The northern kata stems from the Shuri-te tradition of karate, and are drawn from Shotokan karate which Oyama learned while training under Gichin Funakoshi.[2] The southern kata stems from the Naha-te tradition of karate, and are mostly drawn from Goju-ryu karate, which Oyama learned while training under So Nei Chu and Gogen Yamaguchi.[1] One exception may be the kata "Yantsu" which possibly originates with Motobu-ha Shito-ryu. There is also Ura Kata - Several kata are also done in "ura", which essentially means all moves are done in mirrored form. The ura, or 'reverse' kata, were developed by Oyama as an aid to developing balance and skill in circular techniques against multiple opponents.

Northern Kata
Kata name Description
The Taikyoku kata were originally created by Gichin Funakoshi, founder of Shotokan karate.
  • Pinan Sono Ichi
  • Pinan Sono Ni
  • Pinan Sono San
  • Pinan Sono Yon
  • Pinan Sono Go
The 5 Pinan katas, known in some other styles as Heian, were originally created in 1904 by Ankō Itosu, a master of Shuri-te and Shorin ryu (a combination of the shuri-te and tomari-te traditions of karate). He was a teacher to Gichin Funakoshi. Pinan (pronounced /pin-ann/) literally translates as Peace and Harmony.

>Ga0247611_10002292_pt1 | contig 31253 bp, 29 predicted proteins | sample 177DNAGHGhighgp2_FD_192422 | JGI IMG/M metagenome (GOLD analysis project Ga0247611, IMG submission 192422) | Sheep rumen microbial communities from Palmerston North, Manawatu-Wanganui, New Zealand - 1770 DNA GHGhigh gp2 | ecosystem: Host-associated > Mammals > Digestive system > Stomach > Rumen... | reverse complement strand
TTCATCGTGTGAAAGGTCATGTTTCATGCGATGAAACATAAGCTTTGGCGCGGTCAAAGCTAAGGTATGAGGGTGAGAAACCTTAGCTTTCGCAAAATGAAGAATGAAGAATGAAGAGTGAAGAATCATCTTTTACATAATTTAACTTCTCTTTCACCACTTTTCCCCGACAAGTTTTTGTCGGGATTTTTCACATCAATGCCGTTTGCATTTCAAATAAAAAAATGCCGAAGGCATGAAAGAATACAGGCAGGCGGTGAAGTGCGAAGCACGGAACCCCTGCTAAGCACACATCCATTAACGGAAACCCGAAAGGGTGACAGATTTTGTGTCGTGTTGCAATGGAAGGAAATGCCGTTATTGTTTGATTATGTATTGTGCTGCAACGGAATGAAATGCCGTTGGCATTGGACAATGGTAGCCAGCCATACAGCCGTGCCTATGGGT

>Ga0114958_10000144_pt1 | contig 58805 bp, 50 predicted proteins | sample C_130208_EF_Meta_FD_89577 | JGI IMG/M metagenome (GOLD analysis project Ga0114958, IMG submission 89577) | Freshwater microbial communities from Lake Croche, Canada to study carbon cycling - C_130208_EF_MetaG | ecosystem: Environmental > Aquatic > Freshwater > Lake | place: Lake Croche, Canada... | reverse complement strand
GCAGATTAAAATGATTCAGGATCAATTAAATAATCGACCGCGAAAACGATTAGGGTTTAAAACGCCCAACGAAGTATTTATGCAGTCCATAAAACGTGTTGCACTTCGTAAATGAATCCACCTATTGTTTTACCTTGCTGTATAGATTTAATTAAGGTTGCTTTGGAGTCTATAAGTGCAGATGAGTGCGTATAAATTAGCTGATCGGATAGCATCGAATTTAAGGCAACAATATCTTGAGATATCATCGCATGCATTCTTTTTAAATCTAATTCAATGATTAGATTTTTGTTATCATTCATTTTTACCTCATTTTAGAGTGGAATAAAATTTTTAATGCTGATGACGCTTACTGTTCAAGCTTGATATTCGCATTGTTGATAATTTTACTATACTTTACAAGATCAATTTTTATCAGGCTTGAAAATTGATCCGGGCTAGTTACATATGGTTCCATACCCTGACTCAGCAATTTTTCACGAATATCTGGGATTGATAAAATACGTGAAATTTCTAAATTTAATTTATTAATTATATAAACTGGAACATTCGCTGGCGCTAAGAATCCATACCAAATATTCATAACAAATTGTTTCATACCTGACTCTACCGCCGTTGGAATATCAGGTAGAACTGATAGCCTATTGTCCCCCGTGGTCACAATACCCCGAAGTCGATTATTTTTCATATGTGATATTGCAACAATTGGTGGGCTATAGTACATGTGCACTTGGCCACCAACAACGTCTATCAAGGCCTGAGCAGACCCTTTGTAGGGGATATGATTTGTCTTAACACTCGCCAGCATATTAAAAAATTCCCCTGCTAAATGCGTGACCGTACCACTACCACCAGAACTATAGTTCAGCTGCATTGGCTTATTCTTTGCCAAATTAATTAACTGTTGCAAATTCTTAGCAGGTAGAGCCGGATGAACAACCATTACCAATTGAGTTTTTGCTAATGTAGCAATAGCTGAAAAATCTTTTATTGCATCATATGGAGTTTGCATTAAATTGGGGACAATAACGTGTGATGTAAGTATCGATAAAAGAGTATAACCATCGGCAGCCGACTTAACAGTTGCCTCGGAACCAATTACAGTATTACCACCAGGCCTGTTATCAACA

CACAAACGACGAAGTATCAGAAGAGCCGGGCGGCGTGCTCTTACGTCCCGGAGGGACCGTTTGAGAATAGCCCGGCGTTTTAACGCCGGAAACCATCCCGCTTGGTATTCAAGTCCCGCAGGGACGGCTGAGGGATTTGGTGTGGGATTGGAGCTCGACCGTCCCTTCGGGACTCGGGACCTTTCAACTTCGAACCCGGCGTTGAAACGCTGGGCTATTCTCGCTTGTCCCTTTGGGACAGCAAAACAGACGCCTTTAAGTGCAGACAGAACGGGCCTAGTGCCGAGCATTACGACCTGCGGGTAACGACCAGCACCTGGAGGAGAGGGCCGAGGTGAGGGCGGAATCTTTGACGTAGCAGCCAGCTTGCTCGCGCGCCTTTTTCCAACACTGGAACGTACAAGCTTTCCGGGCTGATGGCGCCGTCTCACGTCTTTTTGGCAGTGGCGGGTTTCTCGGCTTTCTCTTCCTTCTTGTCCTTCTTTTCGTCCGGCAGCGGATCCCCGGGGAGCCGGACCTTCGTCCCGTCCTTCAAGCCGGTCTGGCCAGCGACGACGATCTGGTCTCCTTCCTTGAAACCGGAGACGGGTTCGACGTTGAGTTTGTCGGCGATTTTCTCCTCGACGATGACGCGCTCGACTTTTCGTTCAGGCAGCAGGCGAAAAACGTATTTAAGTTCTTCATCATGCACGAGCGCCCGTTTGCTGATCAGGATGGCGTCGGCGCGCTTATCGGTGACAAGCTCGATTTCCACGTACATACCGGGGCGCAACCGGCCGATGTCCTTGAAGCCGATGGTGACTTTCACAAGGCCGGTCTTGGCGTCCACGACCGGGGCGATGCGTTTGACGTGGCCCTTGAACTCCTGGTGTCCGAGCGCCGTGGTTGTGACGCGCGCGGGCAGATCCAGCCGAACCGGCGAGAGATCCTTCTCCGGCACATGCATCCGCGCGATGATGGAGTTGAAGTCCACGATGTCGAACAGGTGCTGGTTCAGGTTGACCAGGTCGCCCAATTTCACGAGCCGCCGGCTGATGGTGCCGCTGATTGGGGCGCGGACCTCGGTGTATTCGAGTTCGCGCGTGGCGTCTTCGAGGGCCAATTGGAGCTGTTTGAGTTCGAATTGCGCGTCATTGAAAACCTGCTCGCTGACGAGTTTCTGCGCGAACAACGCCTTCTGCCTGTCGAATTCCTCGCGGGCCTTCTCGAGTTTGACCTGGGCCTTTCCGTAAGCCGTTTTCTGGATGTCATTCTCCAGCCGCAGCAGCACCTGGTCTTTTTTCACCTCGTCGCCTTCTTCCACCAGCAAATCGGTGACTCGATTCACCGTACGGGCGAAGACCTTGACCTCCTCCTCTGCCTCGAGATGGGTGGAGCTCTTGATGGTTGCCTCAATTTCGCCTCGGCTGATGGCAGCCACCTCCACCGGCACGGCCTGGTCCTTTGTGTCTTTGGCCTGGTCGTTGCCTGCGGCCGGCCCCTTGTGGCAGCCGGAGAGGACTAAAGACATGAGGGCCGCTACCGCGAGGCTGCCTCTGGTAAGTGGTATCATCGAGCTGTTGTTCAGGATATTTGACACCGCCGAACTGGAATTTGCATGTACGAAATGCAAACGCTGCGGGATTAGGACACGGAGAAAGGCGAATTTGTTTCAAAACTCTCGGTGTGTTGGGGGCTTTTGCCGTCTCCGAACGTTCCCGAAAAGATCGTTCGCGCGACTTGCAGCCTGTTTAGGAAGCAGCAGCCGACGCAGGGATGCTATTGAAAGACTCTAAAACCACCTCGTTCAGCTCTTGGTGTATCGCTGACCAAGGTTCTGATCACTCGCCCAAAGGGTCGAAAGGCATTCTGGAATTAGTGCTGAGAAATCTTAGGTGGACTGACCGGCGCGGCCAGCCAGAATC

Kanku Some organizations[who?] have removed the "Dai" from the name, calling it only "Kanku", as there is no "Sho" or other alternate Kanku variation practiced in kyokushin. The Kanku kata was originally known as Kusanku or Kushanku, and is believed to have either been taught by, or inspired by, a Chinese martialartist who was sent to Okinawa as an ambassador in the Ryukyu Kingdom during the 16th century. Kanku translates to "sky watching".
Sushiho The Kata Sushiho is a greatly modified version of the old Okinawian kata that in Shotokan is known as Gojushiho, and in some other styles as Useishi. The name means "54 steps", referring to a symbolic number in Buddhism.
Bassai A very old Okinawan kata of unknown origin, the name Bassai or Passai translates to "to storm a castle". It was originally removed from the kyokushin syllabus in the late 1950s, but was reintroduced into some kyokushin factions after Oyama's death and the resulting fractioning of the organization.